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I work for a company that produces enterprise applications to be used by schools and districts to manage all of their tests and standards data. Their existing application is written in J2EE and is very large. I personally am a seasoned PHP and Ruby = RoR developer and I have been asked to attempt to implement easily added but crucial features to an existing J2EE codebase. I am very familiar with Java SE and know the architecture of a web application well.

What I am asking for is, will this suffice for the task ahead and what tips can you give me in digging into the code base and actually efficiently adding these new features? Is there anything important I need to know before beginning and what can I expect in terms of problems and issues coming from a Java SE, PHP, RoR background?

Time isn't too much of an issue, I should have plenty of time to familiarize myself with J2EE.Please also note, syntax will not be a problem here.

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How big is it? Do you have time to learn it all? – user1249 Jun 12 '12 at 20:06
Edited post to answer those questions. Thanks – Jacob Krustchinsky Jun 12 '12 at 20:10
Do you have access to anybody who has worked with the codebase before? A few hours once in a while mentoring can do wonders. – user1249 Jun 12 '12 at 20:39
Sadly not a soul. I work in a very obscure environment and the old developers were all let go, leaving nobody who knew anything about one of the more important products sold by the company. – Jacob Krustchinsky Jun 12 '12 at 21:21
up vote 3 down vote accepted

Java EE is very broad. There are a lot of libraries and frameworks out there, so my suggestion would be to get to know the ones used by the application. At the very least understand the problems they are solving and how they are solving them. Some concepts will be familiar, others will take more time to understand.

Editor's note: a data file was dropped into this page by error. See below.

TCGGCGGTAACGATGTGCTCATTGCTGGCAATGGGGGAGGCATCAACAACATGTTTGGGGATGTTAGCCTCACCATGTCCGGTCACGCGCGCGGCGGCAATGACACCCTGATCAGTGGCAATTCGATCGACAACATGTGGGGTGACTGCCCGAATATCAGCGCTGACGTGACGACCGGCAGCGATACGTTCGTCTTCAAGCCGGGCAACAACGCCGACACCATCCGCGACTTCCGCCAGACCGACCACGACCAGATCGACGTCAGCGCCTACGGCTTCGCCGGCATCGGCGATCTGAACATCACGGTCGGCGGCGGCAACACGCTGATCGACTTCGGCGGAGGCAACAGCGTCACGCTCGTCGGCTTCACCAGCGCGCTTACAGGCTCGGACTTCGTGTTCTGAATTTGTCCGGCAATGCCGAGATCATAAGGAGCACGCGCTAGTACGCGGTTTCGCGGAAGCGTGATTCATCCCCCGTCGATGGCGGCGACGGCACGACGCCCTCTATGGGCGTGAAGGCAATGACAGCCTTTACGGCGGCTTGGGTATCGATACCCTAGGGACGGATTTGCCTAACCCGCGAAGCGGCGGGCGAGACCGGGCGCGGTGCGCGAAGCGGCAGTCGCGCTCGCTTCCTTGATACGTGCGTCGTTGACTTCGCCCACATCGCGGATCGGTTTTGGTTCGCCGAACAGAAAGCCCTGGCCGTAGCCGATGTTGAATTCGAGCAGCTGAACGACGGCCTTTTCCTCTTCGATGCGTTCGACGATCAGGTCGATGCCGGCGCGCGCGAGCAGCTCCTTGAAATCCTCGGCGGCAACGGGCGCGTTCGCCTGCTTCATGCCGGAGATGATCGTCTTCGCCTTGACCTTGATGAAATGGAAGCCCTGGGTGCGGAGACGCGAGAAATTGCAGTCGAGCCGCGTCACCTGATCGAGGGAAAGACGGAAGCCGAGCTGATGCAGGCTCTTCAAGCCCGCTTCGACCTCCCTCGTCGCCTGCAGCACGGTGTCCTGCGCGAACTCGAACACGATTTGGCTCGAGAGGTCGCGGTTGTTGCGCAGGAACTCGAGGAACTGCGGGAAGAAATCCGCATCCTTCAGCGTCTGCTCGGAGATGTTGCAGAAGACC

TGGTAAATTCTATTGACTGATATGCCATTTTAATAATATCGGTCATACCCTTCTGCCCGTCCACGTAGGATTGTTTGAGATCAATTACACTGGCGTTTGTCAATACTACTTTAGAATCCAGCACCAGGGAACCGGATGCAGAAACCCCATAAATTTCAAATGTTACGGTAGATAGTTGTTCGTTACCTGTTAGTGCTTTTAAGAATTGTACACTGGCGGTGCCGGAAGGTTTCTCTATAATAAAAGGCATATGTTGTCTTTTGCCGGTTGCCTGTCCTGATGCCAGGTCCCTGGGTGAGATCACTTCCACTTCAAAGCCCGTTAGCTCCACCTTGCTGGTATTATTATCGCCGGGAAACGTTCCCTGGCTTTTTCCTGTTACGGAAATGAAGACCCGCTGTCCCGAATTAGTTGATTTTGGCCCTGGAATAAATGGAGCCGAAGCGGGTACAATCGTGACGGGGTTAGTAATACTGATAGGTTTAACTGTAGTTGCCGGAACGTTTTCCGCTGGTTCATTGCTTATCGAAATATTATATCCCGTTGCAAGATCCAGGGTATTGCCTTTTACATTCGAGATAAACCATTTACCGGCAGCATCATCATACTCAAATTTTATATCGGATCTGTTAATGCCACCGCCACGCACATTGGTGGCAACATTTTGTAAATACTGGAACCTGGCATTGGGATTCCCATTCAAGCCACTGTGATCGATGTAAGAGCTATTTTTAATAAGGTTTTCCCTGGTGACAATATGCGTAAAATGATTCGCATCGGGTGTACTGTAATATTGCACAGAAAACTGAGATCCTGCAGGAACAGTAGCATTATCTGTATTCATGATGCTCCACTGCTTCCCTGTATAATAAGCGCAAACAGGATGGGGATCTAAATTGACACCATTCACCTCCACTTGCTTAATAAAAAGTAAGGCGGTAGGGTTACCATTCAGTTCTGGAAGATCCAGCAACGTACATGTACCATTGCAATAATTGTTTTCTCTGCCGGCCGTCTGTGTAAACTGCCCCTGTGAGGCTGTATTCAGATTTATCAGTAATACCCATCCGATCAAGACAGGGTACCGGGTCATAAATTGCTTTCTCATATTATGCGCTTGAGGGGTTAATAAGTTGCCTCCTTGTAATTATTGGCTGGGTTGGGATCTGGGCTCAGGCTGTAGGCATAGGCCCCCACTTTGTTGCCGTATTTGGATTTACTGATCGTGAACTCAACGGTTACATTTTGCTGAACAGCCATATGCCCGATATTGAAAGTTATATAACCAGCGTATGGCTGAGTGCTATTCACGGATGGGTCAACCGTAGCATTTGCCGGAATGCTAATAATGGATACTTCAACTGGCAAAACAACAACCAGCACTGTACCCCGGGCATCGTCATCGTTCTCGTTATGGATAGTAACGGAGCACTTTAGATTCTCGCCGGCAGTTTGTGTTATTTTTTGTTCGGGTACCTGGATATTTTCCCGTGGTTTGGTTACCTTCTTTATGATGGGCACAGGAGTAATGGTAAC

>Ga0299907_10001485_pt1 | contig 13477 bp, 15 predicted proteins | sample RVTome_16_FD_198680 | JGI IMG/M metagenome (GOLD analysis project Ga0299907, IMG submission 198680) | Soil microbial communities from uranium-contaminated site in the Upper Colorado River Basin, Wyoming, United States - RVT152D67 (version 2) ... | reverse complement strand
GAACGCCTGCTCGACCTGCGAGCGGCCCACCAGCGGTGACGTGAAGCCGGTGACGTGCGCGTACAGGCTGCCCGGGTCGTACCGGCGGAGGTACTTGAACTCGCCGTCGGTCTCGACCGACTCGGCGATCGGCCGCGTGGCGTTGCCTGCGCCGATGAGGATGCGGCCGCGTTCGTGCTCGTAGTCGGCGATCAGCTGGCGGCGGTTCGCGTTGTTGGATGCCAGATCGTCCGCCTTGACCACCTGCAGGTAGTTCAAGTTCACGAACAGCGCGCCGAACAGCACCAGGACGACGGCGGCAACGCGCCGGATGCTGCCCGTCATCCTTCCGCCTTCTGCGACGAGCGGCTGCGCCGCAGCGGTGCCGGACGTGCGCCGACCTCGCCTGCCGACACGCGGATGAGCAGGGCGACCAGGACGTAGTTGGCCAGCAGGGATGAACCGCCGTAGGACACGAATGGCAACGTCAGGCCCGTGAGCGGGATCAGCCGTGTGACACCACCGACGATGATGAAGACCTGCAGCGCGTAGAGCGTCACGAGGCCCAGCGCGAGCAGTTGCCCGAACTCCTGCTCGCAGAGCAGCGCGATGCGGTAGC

Questions to ask yourself:

  • Are you using servlet engine (Tomcat) or a full enterprise server (JBoss, WebLogic)? If an enterprise server, figure out which features of the server the application is using, and which ones are being outsourced to other frameworks or libraries. At the very least, understand what a Servlet is and how they are configured and managed by the server itself. Understand what WAR (and possibly EAR) files are, and how the files in them are structured.
  • Is there a dependency injection framework such as Spring or Guice? If there is, these frameworks will likely dictate much about how the application is structured. Get to know them well.
  • How is database persistence handled? Does it use plain SQL, Hibernate (or some other JPA implementation), or something completely different? It's likely that there will be some things to learn in this area, especially if a DI framework is used.
  • Is it using plain servlets and JSPs or, is it using some other web framework? If there is a DI framework, it is likely that the web framework is configured with it. Figure out how objects (such as HTTP requests) are scoped in relation to the rest of the application.
  • If the application is not using JSPs, then it's likely using some other template engine such as Velocity or Freemarker. Even if it is using JSPs, some web frameworks have their own JSP tags and expect you to use them.

I think those are all the major points to consider when diving into a Java EE app for the first time.

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You can get a good idea of which libraries the application uses by looking at the jars enclosed. Those (plus the technologies in the application server itself) will show how much you need to learn. – user1249 Jun 12 '12 at 21:42

The basics of all web related in the Java world is the Servlet API and its specification. If you do not know it, now is a very good time to learn it. For Java EE you must stay away from Servlet 3.0 (the newest) and only look at 2.5 or even 2.4.

Then write a few servlets (image generation are usually good candidates for this) and then look into how to write Java web apps. This includes JSP-pages and WAR-deployments. Get familiar with that - especially with library jars, and JSP taglibs etc. Learn how to debug them in your IDE (very important).

The full Java EE stack is perhaps 10 or 20 times larger to learn than this. At that step you can determine if you are willing to go the rest of the way.

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